Using AR Technology, the Lens teaches users to fingerspell their names, practice the ASL Alphabet and play games to “put their new skills to the test.”
The Lens, launched last month, is the first of its kind and encourages users to learn American Sign Language.
In aSnapchat said, “For native signers, in a world where linguistic inequity is prevalent, we believe AR can help evolve the way we communicate. We look forward to learning more from our community as we strive to continuously improve experiences for everyone on Snapchat.”
Austin Vaday, one of the deaf engineers who helped develop the Lens said helping the world understand sign language is important. He shared hiswith NBC correspondent Erin McLaughlin on TODAY after the Lens was released.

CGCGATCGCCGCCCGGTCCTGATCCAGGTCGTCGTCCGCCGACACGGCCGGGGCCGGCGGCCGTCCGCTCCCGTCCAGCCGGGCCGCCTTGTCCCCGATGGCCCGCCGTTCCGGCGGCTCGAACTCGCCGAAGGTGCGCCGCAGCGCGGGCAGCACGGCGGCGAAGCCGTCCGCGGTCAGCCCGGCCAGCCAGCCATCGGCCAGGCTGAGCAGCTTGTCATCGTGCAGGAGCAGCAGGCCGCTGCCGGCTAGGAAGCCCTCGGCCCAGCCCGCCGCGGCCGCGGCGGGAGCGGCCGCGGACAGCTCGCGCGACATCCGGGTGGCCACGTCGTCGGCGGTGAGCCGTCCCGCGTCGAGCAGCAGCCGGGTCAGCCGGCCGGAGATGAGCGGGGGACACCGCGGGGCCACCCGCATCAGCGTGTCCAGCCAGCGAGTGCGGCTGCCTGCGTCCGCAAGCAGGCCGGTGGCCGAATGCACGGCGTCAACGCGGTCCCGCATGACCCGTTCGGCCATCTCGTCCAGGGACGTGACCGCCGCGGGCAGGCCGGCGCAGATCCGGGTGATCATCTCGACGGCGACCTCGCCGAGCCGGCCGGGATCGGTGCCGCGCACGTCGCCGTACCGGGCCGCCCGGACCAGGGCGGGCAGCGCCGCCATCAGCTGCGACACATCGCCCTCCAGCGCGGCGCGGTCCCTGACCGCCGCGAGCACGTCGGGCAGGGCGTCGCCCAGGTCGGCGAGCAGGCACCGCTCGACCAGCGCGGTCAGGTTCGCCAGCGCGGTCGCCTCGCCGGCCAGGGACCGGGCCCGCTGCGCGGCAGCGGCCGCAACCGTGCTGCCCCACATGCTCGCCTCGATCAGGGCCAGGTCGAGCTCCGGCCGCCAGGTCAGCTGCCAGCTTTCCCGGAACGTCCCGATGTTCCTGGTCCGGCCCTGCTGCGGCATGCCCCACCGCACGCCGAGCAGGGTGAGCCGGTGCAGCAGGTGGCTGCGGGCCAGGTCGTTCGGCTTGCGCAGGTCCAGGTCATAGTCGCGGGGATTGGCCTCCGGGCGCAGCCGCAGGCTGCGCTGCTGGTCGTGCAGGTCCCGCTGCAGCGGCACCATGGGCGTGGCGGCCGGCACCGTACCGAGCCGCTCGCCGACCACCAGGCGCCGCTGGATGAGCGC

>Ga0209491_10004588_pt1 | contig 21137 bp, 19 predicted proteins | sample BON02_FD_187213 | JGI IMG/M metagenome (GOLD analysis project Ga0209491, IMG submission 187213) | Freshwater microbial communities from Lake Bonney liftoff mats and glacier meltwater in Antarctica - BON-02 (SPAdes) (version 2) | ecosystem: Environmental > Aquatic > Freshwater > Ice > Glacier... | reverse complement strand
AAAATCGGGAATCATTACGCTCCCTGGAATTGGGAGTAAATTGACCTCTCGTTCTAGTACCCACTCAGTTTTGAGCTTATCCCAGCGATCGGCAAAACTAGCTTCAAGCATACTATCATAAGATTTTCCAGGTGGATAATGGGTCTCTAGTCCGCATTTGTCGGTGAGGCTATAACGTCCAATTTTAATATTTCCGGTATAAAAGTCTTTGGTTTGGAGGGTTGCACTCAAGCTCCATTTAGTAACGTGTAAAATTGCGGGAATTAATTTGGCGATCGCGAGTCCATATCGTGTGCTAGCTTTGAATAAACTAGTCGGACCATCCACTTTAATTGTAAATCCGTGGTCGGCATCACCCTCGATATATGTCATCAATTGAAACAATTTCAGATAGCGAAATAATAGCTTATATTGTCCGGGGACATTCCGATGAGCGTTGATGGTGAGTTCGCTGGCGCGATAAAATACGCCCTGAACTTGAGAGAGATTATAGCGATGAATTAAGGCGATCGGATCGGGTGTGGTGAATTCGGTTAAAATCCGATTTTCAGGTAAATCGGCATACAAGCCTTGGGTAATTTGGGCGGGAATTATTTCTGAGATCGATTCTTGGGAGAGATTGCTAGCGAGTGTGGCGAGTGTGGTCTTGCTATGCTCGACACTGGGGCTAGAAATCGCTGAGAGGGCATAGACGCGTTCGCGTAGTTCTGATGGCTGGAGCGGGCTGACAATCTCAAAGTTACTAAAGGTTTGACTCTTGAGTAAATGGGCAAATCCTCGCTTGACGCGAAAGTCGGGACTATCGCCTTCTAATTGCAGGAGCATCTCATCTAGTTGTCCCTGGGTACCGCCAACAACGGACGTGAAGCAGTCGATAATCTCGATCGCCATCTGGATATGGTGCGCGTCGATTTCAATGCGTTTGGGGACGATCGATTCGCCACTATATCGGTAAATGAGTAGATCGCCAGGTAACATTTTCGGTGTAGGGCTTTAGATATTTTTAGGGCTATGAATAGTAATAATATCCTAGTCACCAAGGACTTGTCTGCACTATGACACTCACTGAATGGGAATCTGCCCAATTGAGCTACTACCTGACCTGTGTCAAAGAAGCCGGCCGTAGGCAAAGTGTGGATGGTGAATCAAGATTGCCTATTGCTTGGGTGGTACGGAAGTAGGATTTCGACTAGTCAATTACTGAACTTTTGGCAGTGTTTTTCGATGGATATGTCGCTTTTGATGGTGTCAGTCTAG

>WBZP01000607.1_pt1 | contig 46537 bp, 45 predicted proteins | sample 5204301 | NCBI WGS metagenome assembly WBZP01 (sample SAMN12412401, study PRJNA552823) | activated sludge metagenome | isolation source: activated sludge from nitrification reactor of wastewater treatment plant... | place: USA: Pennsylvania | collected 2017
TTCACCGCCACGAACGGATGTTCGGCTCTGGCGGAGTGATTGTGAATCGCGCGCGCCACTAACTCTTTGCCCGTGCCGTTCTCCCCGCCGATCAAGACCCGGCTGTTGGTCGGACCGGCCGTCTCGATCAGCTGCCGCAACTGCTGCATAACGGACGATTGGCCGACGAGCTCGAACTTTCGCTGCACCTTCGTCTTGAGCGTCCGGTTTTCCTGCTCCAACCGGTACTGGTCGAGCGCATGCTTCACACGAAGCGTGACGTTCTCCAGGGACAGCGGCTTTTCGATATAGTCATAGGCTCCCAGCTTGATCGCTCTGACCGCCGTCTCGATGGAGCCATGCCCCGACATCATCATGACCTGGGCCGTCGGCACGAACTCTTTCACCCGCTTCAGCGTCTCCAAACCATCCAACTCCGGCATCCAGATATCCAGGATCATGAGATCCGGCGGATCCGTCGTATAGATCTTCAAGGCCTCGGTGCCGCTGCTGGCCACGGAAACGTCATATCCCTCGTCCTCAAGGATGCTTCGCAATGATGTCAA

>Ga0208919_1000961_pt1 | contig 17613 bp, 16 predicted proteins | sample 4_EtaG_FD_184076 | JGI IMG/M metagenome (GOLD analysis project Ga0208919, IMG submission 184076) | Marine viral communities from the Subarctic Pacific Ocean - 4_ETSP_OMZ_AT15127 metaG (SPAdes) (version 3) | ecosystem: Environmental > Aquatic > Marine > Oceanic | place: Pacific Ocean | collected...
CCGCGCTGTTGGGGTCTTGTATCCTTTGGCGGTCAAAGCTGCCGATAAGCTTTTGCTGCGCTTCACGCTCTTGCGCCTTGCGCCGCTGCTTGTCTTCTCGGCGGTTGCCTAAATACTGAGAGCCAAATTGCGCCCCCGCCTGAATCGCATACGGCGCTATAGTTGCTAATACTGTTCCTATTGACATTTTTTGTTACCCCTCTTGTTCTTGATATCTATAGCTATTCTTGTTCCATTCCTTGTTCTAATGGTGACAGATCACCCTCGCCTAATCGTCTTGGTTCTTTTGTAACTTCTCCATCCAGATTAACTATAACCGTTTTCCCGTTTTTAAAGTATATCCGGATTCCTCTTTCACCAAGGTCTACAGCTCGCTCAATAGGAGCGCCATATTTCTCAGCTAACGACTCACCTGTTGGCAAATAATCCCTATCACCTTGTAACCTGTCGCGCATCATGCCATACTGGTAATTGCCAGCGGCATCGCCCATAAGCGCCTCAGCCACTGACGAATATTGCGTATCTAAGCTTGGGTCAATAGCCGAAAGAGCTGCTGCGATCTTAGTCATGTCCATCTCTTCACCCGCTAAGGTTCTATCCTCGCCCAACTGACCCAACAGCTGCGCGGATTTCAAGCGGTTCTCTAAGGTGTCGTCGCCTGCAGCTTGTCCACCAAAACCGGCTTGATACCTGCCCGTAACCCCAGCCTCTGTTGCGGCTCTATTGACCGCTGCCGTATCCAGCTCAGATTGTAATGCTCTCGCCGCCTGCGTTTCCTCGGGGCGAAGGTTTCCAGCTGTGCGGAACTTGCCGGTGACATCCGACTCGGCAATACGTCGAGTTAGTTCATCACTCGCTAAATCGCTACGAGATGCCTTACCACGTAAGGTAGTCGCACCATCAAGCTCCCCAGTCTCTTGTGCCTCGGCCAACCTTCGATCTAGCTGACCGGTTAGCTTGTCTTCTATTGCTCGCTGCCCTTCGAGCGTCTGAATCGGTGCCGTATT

Vaday didn’t learn American Sign Language until he was 12. Before then he relied mostly on lip-reading to communicate. ASL changed his life. That life-changing moment helped inspire the ASL Alphabet Lens.
The ASL Alphabet Lens was designed and developed over six months in partnership with SignAll.
There are approximately 48 million deaf and hard of hearing people in the United States, according to the National Association of the Deaf.
Vaday said the ASL Alphabet Lens came from the desire to find a way to appropriately and properly educate people so they can communicate with those who are deaf or hard of hearing.
Vaday said the team focused on the core values of intelligence, creativity, and empathy while working on the project and it’s a step to opening communication for all Snap users with the deaf and hard of hearing community.
The ASL Alphabet Lens is available to all Snapchat users.